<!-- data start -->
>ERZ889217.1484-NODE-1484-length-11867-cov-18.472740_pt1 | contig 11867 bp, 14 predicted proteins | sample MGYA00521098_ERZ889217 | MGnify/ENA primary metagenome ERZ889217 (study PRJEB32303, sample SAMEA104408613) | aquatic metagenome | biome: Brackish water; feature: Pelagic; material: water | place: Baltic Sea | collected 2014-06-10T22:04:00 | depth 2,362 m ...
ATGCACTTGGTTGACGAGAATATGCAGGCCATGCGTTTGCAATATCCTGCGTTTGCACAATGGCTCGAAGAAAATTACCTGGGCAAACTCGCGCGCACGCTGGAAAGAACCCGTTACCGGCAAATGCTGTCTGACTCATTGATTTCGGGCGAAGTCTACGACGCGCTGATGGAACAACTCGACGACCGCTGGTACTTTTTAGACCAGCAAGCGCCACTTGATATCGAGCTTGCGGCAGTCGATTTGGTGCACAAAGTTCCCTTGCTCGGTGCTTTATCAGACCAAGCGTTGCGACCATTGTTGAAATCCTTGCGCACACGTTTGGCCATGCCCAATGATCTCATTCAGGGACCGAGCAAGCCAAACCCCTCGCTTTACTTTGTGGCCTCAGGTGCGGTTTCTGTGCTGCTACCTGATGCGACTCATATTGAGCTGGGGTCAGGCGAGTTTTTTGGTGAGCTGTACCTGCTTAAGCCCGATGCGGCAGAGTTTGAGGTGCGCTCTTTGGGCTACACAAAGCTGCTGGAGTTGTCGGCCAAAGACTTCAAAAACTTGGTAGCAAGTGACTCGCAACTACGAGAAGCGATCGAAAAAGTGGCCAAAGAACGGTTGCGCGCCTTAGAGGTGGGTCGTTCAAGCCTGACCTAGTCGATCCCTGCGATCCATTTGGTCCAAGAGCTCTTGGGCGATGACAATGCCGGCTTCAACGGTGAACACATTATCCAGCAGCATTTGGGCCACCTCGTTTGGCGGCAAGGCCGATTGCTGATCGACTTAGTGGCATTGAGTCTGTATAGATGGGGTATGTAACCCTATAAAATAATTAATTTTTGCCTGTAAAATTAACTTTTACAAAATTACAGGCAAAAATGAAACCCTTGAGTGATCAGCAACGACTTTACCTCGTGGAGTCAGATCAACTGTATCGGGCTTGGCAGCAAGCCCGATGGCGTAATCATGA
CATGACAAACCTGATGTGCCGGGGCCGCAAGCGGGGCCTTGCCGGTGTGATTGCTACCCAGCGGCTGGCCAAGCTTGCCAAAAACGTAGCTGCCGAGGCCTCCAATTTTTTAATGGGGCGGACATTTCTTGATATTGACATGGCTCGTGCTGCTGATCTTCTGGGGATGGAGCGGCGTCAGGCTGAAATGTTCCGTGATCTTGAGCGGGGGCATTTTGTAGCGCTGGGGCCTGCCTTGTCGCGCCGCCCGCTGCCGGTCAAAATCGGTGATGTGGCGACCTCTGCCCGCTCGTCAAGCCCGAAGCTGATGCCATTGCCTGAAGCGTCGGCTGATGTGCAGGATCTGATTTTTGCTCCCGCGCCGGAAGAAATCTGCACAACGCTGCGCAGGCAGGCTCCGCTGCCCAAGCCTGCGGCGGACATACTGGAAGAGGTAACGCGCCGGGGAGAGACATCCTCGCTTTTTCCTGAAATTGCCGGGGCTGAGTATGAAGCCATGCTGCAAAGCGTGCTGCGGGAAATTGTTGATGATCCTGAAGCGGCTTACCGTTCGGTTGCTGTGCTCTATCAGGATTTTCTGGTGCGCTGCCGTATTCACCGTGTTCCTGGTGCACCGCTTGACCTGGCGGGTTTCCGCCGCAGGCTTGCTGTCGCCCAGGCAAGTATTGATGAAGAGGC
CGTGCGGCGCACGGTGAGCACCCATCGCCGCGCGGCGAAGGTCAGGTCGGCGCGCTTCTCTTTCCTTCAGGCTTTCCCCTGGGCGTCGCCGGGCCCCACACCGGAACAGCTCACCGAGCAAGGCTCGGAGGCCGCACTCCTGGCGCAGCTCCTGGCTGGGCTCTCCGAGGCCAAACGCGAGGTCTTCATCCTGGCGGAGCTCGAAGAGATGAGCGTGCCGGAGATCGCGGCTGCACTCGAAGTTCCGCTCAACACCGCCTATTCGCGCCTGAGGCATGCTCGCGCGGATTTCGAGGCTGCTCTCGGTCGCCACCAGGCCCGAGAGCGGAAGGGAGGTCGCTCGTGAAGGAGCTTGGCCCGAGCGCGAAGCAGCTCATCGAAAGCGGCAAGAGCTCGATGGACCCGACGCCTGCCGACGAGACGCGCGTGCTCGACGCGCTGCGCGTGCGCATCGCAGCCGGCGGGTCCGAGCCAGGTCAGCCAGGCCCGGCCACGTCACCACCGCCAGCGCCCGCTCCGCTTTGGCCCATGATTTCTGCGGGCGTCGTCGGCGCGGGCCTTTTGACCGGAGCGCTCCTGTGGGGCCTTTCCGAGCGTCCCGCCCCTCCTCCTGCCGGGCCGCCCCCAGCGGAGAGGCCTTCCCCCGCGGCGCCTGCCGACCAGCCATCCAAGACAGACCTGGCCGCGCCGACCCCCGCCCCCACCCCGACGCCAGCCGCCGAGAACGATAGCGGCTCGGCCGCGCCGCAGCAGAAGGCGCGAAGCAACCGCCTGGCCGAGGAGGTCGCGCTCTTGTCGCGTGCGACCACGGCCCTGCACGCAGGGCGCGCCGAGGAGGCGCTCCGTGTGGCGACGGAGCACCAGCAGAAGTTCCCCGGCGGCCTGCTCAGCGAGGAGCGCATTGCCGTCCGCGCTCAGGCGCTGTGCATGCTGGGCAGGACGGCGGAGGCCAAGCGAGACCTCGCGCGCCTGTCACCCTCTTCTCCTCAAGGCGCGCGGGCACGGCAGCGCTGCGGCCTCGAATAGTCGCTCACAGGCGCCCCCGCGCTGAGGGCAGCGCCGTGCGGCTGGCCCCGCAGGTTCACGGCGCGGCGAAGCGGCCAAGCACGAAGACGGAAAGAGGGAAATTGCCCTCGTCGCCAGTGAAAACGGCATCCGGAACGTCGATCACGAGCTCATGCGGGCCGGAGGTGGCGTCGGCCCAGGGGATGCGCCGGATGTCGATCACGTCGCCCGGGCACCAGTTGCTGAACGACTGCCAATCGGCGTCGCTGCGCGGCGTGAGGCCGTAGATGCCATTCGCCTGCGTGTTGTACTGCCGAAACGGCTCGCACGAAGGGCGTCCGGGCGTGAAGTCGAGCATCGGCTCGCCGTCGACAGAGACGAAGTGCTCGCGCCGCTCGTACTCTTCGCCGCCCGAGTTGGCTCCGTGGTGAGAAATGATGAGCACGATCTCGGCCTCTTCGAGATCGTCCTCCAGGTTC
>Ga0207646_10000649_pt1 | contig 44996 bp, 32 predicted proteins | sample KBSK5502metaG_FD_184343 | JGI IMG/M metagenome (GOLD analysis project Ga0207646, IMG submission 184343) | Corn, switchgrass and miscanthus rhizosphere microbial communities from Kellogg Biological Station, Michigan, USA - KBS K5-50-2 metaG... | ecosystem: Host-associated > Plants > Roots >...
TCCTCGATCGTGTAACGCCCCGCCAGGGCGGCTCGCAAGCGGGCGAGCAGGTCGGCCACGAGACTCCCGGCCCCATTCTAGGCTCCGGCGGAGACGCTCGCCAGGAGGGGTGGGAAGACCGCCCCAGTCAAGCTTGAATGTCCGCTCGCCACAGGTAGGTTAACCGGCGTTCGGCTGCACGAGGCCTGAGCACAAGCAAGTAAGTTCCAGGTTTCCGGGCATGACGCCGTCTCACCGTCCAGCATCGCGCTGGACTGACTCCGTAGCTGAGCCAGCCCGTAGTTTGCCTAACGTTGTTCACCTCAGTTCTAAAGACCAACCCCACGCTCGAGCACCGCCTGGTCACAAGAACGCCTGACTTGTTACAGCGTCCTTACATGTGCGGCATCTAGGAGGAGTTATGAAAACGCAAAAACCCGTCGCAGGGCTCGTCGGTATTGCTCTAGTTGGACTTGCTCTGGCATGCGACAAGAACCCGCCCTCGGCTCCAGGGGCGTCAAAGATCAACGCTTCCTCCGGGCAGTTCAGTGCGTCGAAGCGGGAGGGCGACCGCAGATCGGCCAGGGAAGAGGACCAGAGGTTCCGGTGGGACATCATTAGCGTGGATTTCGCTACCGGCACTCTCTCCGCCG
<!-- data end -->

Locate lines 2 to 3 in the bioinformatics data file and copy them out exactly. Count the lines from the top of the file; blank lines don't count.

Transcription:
ATGCACTTGGTTGACGAGAATATGCAGGCCATGCGTTTGCAATATCCTGCGTTTGCACAATGGCTCGAAGAAAATTACCTGGGCAAACTCGCGCGCACGCTGGAAAGAACCCGTTACCGGCAAATGCTGTCTGACTCATTGATTTCGGGCGAAGTCTACGACGCGCTGATGGAACAACTCGACGACCGCTGGTACTTTTTAGACCAGCAAGCGCCACTTGATATCGAGCTTGCGGCAGTCGATTTGGTGCACAAAGTTCCCTTGCTCGGTGCTTTATCAGACCAAGCGTTGCGACCATTGTTGAAATCCTTGCGCACACGTTTGGCCATGCCCAATGATCTCATTCAGGGACCGAGCAAGCCAAACCCCTCGCTTTACTTTGTGGCCTCAGGTGCGGTTTCTGTGCTGCTACCTGATGCGACTCATATTGAGCTGGGGTCAGGCGAGTTTTTTGGTGAGCTGTACCTGCTTAAGCCCGATGCGGCAGAGTTTGAGGTGCGCTCTTTGGGCTACACAAAGCTGCTGGAGTTGTCGGCCAAAGACTTCAAAAACTTGGTAGCAAGTGACTCGCAACTACGAGAAGCGATCGAAAAAGTGGCCAAAGAACGGTTGCGCGCCTTAGAGGTGGGTCGTTCAAGCCTGACCTAGTCGATCCCTGCGATCCATTTGGTCCAAGAGCTCTTGGGCGATGACAATGCCGGCTTCAACGGTGAACACATTATCCAGCAGCATTTGGGCCACCTCGTTTGGCGGCAAGGCCGATTGCTGATCGACTTAGTGGCATTGAGTCTGTATAGATGGGGTATGTAACCCTATAAAATAATTAATTTTTGCCTGTAAAATTAACTTTTACAAAATTACAGGCAAAAATGAAACCCTTGAGTGATCAGCAACGACTTTACCTCGTGGAGTCAGATCAACTGTATCGGGCTTGGCAGCAAGCCCGATGGCGTAATCATGA
CATGACAAACCTGATGTGCCGGGGCCGCAAGCGGGGCCTTGCCGGTGTGATTGCTACCCAGCGGCTGGCCAAGCTTGCCAAAAACGTAGCTGCCGAGGCCTCCAATTTTTTAATGGGGCGGACATTTCTTGATATTGACATGGCTCGTGCTGCTGATCTTCTGGGGATGGAGCGGCGTCAGGCTGAAATGTTCCGTGATCTTGAGCGGGGGCATTTTGTAGCGCTGGGGCCTGCCTTGTCGCGCCGCCCGCTGCCGGTCAAAATCGGTGATGTGGCGACCTCTGCCCGCTCGTCAAGCCCGAAGCTGATGCCATTGCCTGAAGCGTCGGCTGATGTGCAGGATCTGATTTTTGCTCCCGCGCCGGAAGAAATCTGCACAACGCTGCGCAGGCAGGCTCCGCTGCCCAAGCCTGCGGCGGACATACTGGAAGAGGTAACGCGCCGGGGAGAGACATCCTCGCTTTTTCCTGAAATTGCCGGGGCTGAGTATGAAGCCATGCTGCAAAGCGTGCTGCGGGAAATTGTTGATGATCCTGAAGCGGCTTACCGTTCGGTTGCTGTGCTCTATCAGGATTTTCTGGTGCGCTGCCGTATTCACCGTGTTCCTGGTGCACCGCTTGACCTGGCGGGTTTCCGCCGCAGGCTTGCTGTCGCCCAGGCAAGTATTGATGAAGAGGC